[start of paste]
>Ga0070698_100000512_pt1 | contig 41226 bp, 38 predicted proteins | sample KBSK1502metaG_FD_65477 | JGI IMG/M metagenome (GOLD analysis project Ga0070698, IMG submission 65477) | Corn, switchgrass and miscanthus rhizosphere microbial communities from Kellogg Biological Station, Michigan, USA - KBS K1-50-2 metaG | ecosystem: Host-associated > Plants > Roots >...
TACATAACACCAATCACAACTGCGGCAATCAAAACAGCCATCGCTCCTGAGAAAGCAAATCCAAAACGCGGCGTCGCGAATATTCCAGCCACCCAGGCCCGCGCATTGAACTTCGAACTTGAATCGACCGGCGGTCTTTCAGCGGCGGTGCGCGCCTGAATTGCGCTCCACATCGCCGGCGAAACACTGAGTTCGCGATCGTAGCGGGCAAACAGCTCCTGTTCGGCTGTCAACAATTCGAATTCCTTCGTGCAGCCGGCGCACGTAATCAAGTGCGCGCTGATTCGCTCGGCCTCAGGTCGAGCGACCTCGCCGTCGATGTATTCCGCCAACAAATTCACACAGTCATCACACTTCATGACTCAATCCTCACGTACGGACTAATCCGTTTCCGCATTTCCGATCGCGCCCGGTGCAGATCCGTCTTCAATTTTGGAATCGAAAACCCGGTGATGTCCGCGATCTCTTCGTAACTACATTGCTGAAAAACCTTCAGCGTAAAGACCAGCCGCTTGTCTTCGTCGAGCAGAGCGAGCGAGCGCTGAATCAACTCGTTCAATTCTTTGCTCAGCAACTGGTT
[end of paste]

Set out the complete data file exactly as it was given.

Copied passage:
>Ga0070698_100000512_pt1 | contig 41226 bp, 38 predicted proteins | sample KBSK1502metaG_FD_65477 | JGI IMG/M metagenome (GOLD analysis project Ga0070698, IMG submission 65477) | Corn, switchgrass and miscanthus rhizosphere microbial communities from Kellogg Biological Station, Michigan, USA - KBS K1-50-2 metaG | ecosystem: Host-associated > Plants > Roots >...
TACATAACACCAATCACAACTGCGGCAATCAAAACAGCCATCGCTCCTGAGAAAGCAAATCCAAAACGCGGCGTCGCGAATATTCCAGCCACCCAGGCCCGCGCATTGAACTTCGAACTTGAATCGACCGGCGGTCTTTCAGCGGCGGTGCGCGCCTGAATTGCGCTCCACATCGCCGGCGAAACACTGAGTTCGCGATCGTAGCGGGCAAACAGCTCCTGTTCGGCTGTCAACAATTCGAATTCCTTCGTGCAGCCGGCGCACGTAATCAAGTGCGCGCTGATTCGCTCGGCCTCAGGTCGAGCGACCTCGCCGTCGATGTATTCCGCCAACAAATTCACACAGTCATCACACTTCATGACTCAATCCTCACGTACGGACTAATCCGTTTCCGCATTTCCGATCGCGCCCGGTGCAGATCCGTCTTCAATTTTGGAATCGAAAACCCGGTGATGTCCGCGATCTCTTCGTAACTACATTGCTGAAAAACCTTCAGCGTAAAGACCAGCCGCTTGTCTTCGTCGAGCAGAGCGAGCGAGCGCTGAATCAACTCGTTCAATTCTTTGCTCAGCAACTGGTT